The challenge of being a wingwalking pilot is that you are constantly dealing with shifting weight on your wings. No longer is it just you and your airplane — you also need to know where your wingwalker is at all times, anticipating movements and easing transitions. Debbie Gary wrote in Air & Space magazine in 2008 about the challenges of her first flight as a wingwalking pilot with Pilon on her wings: “That person, lightweight and streamlined in a leotard while standing next to you, is in the air transformed to a sack of concrete on a see-saw.”

A pilot must also anticipate the physical stress on the wingwalker’s body when subjected to such wind force. For both pilots and wingwalkers, steep climbs and falls are often measured in G-force, or the force of gravity at Earth’s surface. Moving at excessive speeds — a biplane needs to be traveling at least 140 miles per hour to have the power to make a loop — stresses the body to the point where if a performer is dehydrated or sick, they might pass out, imperiling them in obvious ways. But a wingwalker, without the buffer of the plane’s body, is much more susceptible to excessive Gs, and a wingwalking pilot must ensure that the Gs are kept positive — or that the force is keeping them secured on the plane. Which is to say that a moment's distraction can affect the wingwalker in dire ways that wouldn’t be deadly to a pilot.

“You can only take so many hits and then you have to close the door. You can’t be dragging ghosts around with you.”

But Pilon said the most challenging part is getting used to performing in hurricane-force winds: “I had never heard the sky scream at me before. And then you realize you think it’s the engine. It's not, it’s the wind!” Because of the physical toll on the body, she typically trains on the wing in 15-minute sessions. On the ground she practices moves and does strength training.

Pilon has performed a gunfight on the wing, performed as a pair (she admits that’s especially tough on the pilot: “We’re like a bunch of squirrels running all over the wings”), and was the first to wingwalk on a jet plane and in the winter — all “to pay the bills,” she said. “I will do more and more expressive things, but I won’t do more dangerous things. That’s a pitfall for new performers. The fact is, tomorrow, if nobody wanted to see me wingwalk I would still take out my airplane and wingwalk over a swamp for a couple of frogs.”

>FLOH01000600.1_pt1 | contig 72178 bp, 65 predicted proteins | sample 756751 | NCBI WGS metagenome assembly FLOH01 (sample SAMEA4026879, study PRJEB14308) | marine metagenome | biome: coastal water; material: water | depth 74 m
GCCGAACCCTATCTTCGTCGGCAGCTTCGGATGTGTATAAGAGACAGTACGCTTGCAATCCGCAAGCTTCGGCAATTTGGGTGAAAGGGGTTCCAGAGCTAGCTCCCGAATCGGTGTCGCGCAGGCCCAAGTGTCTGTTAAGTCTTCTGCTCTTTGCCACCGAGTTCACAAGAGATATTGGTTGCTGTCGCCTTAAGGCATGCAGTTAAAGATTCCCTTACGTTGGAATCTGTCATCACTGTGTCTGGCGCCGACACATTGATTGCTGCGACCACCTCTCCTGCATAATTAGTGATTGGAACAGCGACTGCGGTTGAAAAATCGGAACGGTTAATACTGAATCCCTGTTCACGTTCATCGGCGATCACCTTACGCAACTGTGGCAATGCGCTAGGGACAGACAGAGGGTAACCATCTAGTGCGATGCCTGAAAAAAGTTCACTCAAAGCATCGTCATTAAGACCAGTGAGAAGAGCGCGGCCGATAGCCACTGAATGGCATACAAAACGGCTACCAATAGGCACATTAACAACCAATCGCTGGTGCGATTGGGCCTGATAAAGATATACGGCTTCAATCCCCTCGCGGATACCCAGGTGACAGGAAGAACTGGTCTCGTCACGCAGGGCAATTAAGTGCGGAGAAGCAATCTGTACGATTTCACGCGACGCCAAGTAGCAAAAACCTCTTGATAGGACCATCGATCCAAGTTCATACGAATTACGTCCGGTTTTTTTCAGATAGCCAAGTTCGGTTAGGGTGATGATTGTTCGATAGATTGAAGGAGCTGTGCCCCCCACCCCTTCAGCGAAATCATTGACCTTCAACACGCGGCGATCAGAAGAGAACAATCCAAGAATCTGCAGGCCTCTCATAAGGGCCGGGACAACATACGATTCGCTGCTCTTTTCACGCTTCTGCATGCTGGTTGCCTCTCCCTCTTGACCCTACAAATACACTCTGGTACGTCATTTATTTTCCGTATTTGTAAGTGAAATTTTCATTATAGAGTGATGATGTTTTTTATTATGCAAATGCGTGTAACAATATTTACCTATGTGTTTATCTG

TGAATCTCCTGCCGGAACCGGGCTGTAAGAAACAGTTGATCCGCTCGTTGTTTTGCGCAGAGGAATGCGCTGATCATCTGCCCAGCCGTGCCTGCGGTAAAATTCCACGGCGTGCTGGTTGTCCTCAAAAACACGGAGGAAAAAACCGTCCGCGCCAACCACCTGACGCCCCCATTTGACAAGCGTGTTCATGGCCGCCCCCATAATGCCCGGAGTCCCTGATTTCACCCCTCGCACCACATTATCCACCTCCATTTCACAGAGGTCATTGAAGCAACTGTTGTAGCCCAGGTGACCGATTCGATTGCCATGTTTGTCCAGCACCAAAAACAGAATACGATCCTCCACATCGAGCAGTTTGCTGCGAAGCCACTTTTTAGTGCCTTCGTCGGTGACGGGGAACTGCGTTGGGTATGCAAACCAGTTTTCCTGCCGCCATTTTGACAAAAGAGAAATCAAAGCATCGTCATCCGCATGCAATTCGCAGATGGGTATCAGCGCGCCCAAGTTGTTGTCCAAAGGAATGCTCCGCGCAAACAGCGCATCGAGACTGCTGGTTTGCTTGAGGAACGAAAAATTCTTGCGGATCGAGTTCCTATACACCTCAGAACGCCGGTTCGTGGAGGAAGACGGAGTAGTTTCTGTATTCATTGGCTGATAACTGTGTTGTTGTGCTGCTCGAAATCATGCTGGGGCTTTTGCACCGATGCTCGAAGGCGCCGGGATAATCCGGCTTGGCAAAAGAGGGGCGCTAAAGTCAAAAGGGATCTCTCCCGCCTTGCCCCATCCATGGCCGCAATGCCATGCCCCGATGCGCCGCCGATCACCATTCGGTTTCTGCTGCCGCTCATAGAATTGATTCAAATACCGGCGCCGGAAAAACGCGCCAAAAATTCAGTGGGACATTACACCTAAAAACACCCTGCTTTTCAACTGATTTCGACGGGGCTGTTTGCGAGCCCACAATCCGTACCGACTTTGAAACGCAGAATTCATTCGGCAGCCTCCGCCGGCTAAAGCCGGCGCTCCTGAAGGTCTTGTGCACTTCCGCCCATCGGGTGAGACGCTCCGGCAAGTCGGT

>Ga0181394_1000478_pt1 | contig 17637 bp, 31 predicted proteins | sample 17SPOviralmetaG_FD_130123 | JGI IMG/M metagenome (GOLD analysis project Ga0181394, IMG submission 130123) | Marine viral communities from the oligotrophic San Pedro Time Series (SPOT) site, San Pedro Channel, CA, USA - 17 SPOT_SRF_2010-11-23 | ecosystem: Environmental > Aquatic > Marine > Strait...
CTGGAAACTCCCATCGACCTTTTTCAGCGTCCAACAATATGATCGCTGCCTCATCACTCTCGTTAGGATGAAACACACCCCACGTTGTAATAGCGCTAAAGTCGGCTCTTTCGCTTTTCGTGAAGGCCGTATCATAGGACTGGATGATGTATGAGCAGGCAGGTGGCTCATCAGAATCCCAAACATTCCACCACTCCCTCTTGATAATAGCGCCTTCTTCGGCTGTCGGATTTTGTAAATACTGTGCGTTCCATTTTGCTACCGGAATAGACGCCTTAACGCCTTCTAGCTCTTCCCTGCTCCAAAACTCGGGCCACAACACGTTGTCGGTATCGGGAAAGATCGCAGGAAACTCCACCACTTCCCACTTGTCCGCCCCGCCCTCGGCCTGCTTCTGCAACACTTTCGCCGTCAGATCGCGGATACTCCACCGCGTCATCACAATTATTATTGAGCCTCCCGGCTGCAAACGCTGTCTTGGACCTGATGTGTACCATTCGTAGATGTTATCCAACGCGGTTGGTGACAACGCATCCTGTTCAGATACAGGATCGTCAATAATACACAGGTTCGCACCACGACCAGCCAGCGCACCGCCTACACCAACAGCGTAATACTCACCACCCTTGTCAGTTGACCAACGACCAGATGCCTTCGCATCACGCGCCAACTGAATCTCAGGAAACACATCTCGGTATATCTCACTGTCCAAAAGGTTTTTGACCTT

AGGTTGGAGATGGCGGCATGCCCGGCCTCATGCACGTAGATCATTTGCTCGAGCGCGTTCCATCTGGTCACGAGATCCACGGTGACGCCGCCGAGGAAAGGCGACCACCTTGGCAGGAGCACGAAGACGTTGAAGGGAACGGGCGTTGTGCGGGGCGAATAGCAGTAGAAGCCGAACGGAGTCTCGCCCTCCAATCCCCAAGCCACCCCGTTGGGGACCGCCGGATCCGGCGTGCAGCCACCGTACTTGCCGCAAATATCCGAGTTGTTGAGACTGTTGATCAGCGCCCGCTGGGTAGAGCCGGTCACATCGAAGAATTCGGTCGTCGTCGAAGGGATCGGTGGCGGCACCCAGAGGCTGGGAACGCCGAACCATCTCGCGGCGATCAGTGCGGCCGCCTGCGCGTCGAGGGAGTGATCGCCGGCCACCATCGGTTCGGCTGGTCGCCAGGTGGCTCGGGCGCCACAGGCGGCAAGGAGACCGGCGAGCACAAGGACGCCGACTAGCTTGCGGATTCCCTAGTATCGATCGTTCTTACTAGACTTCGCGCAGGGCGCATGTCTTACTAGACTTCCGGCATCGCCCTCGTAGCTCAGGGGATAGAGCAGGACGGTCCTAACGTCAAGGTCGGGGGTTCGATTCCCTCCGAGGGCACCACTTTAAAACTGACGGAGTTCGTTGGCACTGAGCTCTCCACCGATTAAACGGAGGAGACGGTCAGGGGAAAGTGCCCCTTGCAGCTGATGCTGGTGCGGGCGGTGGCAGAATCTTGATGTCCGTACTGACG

According to John Cudahy, president of the International Council of Air Shows, in a typical year there are around 350 air shows in the United States and Canada and about 325 people certified to fly aerobatics at these shows. And there are, on average, two to three air show deaths in a season that runs from early spring to late fall, a number that does not include occasional casualties of performers during practice or other flight-related reasons. By July 4, 2016, there had already been, by Pilon’s count, close to a dozen deaths within the tight-knit air show community through accidents and illness, including the loss of one of the pilots with whom she regularly flew, William Gordon. In May 2016, the World War II fighter plane he was flying for a photo shoot went down in the Hudson River.